Phnom Penh Street Children, Cambodia

What has Australian aid done for Child Protection?

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How does Australian aid help make a better world for children?

It supports the marginalised

We make sure that aid reaches the unreachable – children without guardians, disabled children, girls, children from ethnic minorities and those living in remote, rural locations.

It upholds child rights

With a zero tolerance policy to child violence and exploitation, Australian aid supports the Convention on the Rights of the Child, and educates communities on their importance.

It helps in emergencies

Children are at their most vulnerable during natural and man-made disasters. Ensuring their safety, protection and wellbeing is our priority.

Australian aid protects children

through projects like this one

Limited awareness of children’s rights, compounded by one of the highest poverty rates in Asia, puts millions of children in Myanmar at risk of trafficking and other forms of violence, abuse and exploitation.

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Children at play, Manado, Indonesia. Credit: Ben Pederick
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Australian Aid: helping to keep street kids safe.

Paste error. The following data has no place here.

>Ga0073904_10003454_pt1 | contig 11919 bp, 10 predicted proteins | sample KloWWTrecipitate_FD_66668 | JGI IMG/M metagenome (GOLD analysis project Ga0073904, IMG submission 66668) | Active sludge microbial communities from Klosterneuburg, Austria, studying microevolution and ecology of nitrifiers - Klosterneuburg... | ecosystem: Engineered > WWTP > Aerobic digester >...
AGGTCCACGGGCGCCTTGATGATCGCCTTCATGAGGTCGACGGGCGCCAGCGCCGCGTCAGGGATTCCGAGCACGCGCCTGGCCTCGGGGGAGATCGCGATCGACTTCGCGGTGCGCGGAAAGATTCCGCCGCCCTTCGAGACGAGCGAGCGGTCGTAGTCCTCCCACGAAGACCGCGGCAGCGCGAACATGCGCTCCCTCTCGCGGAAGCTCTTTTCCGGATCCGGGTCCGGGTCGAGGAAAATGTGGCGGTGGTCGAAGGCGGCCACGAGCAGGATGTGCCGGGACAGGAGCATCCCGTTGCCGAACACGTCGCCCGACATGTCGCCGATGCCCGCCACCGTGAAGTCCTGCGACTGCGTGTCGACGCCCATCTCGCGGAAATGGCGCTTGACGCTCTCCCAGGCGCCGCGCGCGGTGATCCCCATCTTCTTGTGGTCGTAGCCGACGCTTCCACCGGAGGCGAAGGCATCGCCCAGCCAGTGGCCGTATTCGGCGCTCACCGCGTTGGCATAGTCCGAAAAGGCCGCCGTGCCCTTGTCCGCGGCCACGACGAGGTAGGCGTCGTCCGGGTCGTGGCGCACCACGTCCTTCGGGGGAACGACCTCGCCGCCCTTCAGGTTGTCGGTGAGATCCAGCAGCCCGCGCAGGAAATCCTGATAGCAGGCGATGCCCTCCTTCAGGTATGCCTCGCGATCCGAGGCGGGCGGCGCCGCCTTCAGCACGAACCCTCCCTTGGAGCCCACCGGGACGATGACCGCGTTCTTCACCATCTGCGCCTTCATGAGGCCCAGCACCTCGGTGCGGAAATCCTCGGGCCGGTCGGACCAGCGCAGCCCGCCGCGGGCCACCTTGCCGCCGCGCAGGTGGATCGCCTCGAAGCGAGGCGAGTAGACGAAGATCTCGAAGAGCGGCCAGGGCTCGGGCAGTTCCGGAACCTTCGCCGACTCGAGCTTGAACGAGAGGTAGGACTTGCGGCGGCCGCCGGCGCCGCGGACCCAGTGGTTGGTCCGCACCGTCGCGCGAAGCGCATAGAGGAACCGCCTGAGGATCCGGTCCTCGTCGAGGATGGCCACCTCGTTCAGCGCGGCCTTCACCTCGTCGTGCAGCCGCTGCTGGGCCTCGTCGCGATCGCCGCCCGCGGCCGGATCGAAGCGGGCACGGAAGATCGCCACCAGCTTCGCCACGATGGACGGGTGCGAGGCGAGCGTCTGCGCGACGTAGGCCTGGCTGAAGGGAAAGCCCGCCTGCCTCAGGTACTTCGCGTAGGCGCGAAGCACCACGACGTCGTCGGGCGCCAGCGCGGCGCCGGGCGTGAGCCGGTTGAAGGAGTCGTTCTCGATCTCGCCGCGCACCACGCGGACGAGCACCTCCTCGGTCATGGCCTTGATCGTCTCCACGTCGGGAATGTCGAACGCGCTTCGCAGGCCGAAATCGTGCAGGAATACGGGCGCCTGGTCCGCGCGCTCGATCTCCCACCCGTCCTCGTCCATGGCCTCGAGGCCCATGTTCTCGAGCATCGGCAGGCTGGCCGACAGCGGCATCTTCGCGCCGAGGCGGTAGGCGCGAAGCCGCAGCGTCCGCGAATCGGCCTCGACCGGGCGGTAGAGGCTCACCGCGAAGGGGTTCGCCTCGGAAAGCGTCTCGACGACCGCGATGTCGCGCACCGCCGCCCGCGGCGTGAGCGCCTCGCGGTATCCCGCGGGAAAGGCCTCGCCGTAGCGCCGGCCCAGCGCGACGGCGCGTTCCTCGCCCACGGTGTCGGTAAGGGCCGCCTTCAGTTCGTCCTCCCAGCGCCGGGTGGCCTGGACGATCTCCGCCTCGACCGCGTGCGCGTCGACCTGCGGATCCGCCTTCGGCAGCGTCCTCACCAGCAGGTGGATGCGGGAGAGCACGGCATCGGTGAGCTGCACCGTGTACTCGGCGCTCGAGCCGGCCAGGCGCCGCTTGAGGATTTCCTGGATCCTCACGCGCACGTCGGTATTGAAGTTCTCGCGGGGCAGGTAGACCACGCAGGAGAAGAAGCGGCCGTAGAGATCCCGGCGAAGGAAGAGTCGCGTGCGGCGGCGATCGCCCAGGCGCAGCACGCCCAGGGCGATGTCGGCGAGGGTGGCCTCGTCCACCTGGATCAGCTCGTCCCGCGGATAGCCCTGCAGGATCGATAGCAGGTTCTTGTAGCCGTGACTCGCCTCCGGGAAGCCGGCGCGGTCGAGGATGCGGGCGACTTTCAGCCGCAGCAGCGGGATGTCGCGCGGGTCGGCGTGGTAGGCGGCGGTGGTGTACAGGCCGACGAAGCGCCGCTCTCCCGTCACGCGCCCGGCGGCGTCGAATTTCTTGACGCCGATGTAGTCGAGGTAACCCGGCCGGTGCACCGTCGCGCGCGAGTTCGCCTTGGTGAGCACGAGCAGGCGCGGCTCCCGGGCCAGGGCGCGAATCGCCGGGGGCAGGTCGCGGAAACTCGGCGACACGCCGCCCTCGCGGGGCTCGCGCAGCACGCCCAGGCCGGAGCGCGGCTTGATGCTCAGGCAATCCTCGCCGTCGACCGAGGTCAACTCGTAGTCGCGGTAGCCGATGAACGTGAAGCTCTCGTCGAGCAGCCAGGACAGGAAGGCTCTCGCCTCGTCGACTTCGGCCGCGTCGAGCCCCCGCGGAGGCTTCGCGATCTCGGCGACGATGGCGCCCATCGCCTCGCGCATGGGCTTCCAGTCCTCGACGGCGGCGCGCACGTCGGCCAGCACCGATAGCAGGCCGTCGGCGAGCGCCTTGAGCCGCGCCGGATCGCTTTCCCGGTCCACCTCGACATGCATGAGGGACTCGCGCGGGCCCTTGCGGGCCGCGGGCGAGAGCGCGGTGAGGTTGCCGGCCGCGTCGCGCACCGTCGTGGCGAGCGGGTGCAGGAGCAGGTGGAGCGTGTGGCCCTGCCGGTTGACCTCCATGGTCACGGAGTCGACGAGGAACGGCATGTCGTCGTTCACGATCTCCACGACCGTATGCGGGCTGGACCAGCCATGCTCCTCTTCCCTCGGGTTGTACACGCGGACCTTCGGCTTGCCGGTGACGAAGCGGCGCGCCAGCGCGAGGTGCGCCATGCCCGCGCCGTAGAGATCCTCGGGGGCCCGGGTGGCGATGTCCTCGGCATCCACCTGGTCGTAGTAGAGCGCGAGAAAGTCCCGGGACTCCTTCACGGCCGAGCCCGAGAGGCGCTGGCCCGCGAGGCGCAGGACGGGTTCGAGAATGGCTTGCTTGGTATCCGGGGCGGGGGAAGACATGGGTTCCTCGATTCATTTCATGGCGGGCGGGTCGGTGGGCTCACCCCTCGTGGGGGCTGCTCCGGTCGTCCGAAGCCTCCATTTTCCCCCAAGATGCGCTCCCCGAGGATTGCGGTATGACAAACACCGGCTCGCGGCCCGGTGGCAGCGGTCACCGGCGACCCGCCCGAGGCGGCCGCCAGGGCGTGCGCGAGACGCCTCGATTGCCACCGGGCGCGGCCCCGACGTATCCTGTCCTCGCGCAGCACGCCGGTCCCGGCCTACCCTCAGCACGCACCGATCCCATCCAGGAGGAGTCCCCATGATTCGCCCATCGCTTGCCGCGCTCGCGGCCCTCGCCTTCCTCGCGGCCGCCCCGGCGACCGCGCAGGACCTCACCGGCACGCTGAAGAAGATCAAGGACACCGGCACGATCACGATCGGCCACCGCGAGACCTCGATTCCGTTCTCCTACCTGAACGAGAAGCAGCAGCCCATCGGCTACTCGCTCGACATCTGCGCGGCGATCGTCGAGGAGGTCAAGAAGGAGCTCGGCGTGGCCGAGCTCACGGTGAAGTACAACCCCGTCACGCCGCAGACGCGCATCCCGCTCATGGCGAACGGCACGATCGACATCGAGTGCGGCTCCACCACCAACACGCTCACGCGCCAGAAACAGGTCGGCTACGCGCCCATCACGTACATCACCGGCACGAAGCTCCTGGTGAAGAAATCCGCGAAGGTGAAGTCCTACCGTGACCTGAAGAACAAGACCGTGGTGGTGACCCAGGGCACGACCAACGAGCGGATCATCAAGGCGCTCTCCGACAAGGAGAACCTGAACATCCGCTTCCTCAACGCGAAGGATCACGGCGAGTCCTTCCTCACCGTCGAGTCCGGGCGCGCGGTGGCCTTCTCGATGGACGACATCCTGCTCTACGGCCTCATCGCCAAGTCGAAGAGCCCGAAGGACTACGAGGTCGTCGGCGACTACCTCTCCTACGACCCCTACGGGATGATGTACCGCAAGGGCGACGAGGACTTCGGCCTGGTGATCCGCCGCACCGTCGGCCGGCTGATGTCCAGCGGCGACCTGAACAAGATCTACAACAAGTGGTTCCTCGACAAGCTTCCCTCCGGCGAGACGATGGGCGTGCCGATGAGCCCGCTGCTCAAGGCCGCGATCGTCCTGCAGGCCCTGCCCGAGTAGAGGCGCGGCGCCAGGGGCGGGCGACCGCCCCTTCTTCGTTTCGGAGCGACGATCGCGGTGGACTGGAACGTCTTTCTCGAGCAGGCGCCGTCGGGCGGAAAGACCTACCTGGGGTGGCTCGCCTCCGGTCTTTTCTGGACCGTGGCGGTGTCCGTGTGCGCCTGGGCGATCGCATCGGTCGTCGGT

Australian Aid is supporting a street children’s centre at a monastery in Myanmar’s north, in partnership with ChildFund Australia. The refuge provides a place of safety for street kids, who otherwise must rely on begging, domestic work, prostitution and rubbish collecting to survive, and are exposed to danger on a daily basis.

In addition to providing food and shelter, the centre has a strong focus on addressing the emotional and psychological health of street kids, through activities such as meditation workshops, art, music, counselling and team sports. Vocational training is also available. These programs are critical in helping young people at the centre restore trust, build confidence and regain hope for the future after a life of abuse and exploitation at home and on the streets.

Sixteen year-old Maung has lived at the refuge permanently for two years now, having been without parental care for almost half of his life. At the age of 10, he was forced leave school to work in a gold mine. Grinding poverty meant his parents could not afford school fees, and were reliant upon him to supplement the family income. So he ran away.

Having shown a desire to take part in vocational training, the centre arranged an apprenticeship for Maung with a mason working on a construction project in the monastery grounds. He is now learning new skills, saving money and thinking about his future. Maung speaks warmly of his new monastery home and of U Tayzadipati, the head monk who runs the centre. “He takes good care of us. In this place, I am provided with everything I need.”

How Australian aid has changed

2.5 million Children in School

Australian aid has provided educational support for nearly 2.5 million children affected by conflict.

34,726 Children Supported

Australian aid provided extra nutrition to 34,726 Myanmar school children living in areas experience food shortages.

1,945
Police trained

Australian aid has delivered family and sexual violence prevention training to 1,945 police officers in PNG.

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